Stem Cell Research: Politics or Medicine?
The U.S. Court of Appeals in Washington, last Friday, overturned a ban on the tax-payer funding of embryonic stem cell research. A district judge's earlier order temporarily blocked federal funds from being used for embryonic stem cell studies. That does not mean, however, that there is, or has been, a general ban on the research itself.
Stem cell research is one of those untidy issues where the boundaries between politics and science are blurred and rhetorical arguments that reach the ears of an interested public don't necessarily tell the full story. The fiery debate over whether or not tax-payer dollars should be used in research that, to many, requires the destruction of human life, has eclipsed the more basic questions surrounding stem cell research. For starters: Have embryonic stem cells been used in the successful treatment of disease?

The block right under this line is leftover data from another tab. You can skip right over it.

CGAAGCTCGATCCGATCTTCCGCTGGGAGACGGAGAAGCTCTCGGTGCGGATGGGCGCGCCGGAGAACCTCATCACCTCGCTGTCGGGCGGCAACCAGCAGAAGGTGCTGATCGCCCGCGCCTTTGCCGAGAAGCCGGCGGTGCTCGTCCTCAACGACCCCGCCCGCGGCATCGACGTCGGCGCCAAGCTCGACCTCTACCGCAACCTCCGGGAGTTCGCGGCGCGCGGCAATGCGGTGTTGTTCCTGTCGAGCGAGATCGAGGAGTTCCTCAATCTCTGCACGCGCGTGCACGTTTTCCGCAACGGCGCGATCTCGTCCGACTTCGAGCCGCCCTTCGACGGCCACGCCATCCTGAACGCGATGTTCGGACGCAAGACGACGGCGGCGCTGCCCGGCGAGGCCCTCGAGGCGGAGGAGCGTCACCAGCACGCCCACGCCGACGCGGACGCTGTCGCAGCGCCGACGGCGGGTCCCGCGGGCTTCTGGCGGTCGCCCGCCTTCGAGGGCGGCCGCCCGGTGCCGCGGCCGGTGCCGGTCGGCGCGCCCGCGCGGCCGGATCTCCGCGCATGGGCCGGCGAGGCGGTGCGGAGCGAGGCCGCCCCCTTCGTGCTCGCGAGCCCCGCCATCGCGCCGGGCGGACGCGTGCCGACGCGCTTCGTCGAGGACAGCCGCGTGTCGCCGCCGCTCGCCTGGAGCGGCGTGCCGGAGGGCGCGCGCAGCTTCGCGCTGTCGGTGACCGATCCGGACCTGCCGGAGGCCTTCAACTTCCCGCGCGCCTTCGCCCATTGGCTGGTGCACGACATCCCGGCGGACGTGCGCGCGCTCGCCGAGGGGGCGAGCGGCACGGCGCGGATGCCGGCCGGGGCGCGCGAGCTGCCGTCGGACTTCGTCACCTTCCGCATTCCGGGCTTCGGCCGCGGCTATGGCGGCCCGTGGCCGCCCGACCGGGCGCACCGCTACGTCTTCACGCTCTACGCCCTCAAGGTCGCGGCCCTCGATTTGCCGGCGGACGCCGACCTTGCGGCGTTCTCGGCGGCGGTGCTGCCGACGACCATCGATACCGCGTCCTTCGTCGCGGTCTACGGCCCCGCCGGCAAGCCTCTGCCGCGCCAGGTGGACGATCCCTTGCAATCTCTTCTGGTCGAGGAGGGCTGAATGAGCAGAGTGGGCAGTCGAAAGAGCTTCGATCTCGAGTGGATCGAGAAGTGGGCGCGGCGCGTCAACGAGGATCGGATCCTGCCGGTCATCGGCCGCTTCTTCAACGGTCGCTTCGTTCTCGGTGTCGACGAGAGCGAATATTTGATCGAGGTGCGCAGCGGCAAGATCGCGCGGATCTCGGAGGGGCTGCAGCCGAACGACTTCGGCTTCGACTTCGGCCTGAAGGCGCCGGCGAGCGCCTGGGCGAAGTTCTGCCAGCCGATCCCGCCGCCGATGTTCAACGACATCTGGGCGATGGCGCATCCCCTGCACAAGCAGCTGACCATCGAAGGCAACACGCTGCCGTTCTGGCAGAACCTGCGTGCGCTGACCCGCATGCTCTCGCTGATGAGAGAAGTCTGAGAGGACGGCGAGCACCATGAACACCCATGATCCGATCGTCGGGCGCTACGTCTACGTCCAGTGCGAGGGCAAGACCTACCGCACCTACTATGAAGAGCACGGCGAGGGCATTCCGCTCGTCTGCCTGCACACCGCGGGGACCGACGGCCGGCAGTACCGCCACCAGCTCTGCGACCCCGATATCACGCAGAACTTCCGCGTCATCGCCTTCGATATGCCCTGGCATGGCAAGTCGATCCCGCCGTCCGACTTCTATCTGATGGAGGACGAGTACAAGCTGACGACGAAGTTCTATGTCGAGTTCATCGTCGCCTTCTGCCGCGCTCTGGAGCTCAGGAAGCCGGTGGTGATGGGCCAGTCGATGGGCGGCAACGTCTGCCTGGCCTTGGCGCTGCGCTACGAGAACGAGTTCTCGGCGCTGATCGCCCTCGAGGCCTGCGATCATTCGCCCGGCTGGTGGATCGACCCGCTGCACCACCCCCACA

Stem cells from human embryos have been studied since 1998. Most studies have been privately funded and the research is ongoing. Nevertheless there is no conclusive proof that embryonic stem cells have successfully treated human disease. Various internet resources and journal articles addressing embryonic stem cells use words like "potential," "promise," and "research in its early stages." The truth is that not a single treatment nor cure for human illness has come from embryonic stem cells.
Stem cells from adults have been studied for decades. The most well known of such therapies is the "bone marrow transplant." Adult stem cells are harvested from a tissue-matched donor or from the patient, and have been used in the treatment of autoimmune disease, anemia, leukemia, cancers, diabetes, Crohn's disease, and multiple sclerosis. Symptoms of Parkinson's disease and spinal cord injuries have improved in some patients who have received adult stem cell therapy.Continued on the next page